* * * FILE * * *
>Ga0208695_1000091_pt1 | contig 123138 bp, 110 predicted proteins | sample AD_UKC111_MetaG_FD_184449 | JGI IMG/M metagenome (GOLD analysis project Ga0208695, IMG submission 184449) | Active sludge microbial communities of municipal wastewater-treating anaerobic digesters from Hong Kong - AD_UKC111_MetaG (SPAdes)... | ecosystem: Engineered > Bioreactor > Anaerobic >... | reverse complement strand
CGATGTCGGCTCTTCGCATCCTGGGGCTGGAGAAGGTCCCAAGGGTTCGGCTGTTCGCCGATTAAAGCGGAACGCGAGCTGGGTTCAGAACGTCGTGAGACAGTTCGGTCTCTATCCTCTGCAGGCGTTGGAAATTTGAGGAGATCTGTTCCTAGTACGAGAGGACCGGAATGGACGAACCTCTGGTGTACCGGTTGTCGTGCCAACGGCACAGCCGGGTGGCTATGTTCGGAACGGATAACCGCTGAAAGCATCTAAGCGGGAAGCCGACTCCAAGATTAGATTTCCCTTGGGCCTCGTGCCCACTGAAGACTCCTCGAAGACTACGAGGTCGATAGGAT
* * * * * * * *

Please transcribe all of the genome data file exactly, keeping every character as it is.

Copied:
>Ga0208695_1000091_pt1 | contig 123138 bp, 110 predicted proteins | sample AD_UKC111_MetaG_FD_184449 | JGI IMG/M metagenome (GOLD analysis project Ga0208695, IMG submission 184449) | Active sludge microbial communities of municipal wastewater-treating anaerobic digesters from Hong Kong - AD_UKC111_MetaG (SPAdes)... | ecosystem: Engineered > Bioreactor > Anaerobic >... | reverse complement strand
CGATGTCGGCTCTTCGCATCCTGGGGCTGGAGAAGGTCCCAAGGGTTCGGCTGTTCGCCGATTAAAGCGGAACGCGAGCTGGGTTCAGAACGTCGTGAGACAGTTCGGTCTCTATCCTCTGCAGGCGTTGGAAATTTGAGGAGATCTGTTCCTAGTACGAGAGGACCGGAATGGACGAACCTCTGGTGTACCGGTTGTCGTGCCAACGGCACAGCCGGGTGGCTATGTTCGGAACGGATAACCGCTGAAAGCATCTAAGCGGGAAGCCGACTCCAAGATTAGATTTCCCTTGGGCCTCGTGCCCACTGAAGACTCCTCGAAGACTACGAGGTCGATAGGAT